Appendix: History and Pronunciation

This short story was primarily built using “standard” Greek mythology that’s commonly known to Westerners. While I’ve added my own embellishments, I also used a little of my research into ancient (or, at least, older) Greek culture. This was by no means an attempt to write a fully historically accurate tale, but I did want to ground it in a reality that can be referenced. Here are just a few of the terms used throughout the story and their origins, as I have learned them.


Commonly said to be the original name for the city of Athens prior to Athena’s adoption as Matron. The name is still used to describe the modern region.


A body-length garment often consisting of a single rectangular cloth that was folded, draped, and pinned around the body with the bottom hem reaching the ankles. The peplos was standard dress for women in Greece and could be layered for warmth and visual interest.


Alternate spellings include: Cronus, Cronos, and Kronos depending on location and time period.

Titan “Lord of Time”. In certain traditions, He is identified as the father of the Olympians and husband of the Goddess Rhea.

Rhea (or Rheia)

Titaness. In certain traditions, She is listed as one of the daughters of Gaia and Uranus. She is the mother of the Olympians and wife of the God Chronos.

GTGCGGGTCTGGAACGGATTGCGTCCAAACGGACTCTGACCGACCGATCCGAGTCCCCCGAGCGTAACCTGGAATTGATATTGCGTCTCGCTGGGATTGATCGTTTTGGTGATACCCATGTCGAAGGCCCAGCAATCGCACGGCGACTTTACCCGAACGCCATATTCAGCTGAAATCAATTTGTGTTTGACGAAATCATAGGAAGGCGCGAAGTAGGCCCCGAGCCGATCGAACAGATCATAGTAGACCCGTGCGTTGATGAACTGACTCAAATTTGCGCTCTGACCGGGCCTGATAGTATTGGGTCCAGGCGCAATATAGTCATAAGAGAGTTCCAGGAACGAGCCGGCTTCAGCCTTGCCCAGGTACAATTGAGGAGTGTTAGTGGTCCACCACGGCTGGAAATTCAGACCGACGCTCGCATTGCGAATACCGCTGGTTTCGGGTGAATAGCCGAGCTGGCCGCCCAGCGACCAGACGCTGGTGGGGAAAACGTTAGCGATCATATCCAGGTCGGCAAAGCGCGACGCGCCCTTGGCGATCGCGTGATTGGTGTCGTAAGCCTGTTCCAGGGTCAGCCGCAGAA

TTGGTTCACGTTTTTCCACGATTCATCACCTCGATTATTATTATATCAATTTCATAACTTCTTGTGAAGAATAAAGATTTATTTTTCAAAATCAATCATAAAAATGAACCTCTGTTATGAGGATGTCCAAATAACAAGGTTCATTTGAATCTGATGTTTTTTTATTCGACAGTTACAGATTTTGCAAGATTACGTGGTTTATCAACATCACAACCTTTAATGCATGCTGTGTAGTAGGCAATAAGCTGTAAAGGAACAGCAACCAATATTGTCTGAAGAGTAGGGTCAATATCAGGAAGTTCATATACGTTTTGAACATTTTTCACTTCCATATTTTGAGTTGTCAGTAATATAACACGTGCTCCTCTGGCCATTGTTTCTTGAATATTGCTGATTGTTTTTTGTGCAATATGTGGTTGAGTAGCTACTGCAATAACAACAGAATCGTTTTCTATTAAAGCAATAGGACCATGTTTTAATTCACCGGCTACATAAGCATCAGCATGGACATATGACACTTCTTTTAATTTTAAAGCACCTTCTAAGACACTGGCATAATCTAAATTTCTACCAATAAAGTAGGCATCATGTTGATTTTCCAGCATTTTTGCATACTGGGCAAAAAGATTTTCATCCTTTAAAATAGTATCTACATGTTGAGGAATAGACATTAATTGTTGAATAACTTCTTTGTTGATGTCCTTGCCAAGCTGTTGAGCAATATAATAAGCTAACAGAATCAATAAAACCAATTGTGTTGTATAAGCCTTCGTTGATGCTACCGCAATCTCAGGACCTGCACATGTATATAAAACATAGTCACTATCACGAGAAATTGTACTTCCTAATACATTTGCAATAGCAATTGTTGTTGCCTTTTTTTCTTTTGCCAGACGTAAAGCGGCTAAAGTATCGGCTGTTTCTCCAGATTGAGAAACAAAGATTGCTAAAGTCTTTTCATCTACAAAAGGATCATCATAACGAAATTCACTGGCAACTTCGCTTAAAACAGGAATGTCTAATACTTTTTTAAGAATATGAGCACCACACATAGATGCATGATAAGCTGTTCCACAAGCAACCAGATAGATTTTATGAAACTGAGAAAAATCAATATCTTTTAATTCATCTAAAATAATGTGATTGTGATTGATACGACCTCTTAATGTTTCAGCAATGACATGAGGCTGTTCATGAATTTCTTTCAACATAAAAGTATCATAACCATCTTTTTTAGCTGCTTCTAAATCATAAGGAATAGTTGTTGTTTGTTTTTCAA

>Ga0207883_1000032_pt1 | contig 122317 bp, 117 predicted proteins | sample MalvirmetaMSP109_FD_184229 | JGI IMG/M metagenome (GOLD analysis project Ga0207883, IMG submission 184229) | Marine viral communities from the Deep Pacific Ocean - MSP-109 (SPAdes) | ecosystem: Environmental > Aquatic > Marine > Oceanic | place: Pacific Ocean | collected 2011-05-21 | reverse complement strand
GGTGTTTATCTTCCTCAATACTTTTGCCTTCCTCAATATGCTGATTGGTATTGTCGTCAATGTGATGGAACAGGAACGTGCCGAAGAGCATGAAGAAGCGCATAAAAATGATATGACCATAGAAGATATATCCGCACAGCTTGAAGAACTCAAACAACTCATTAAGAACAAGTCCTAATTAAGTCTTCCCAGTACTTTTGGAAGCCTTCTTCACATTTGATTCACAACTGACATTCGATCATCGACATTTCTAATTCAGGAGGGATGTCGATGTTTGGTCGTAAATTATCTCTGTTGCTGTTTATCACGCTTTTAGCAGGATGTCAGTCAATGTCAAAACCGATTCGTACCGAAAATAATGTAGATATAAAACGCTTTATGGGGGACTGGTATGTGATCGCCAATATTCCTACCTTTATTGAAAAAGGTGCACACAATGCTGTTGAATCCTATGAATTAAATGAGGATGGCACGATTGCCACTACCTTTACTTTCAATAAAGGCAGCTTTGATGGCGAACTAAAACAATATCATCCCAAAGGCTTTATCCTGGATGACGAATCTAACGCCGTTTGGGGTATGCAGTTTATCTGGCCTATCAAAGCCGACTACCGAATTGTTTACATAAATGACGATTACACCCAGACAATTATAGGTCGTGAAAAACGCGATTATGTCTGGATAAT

Arche (Hear pronunciation)

Alternate spelling “Archi”. General meanings: beginning, start, origin, source of action, inception. Used in expressions such as “the first element” and “the original argument”. See additional info here.

Arche’s Rebirth

The “wise man” whose rule is predicted by Chronos and Rhea is a reference to King Cecrops, mythical founder of Attica/Athens. It was he who was chosen to preside over the contest between Athena and Poseidon for matronage/patronage of the city. Among other things, he is said to have taught the people reading and writing and is famous for establishing monogamy, the first law courts, and giving women the right to vote. He is said to have had three daughters, at least one of whom is thought to have been a priestess of Athena. The fictional character Arche was inspired by this story.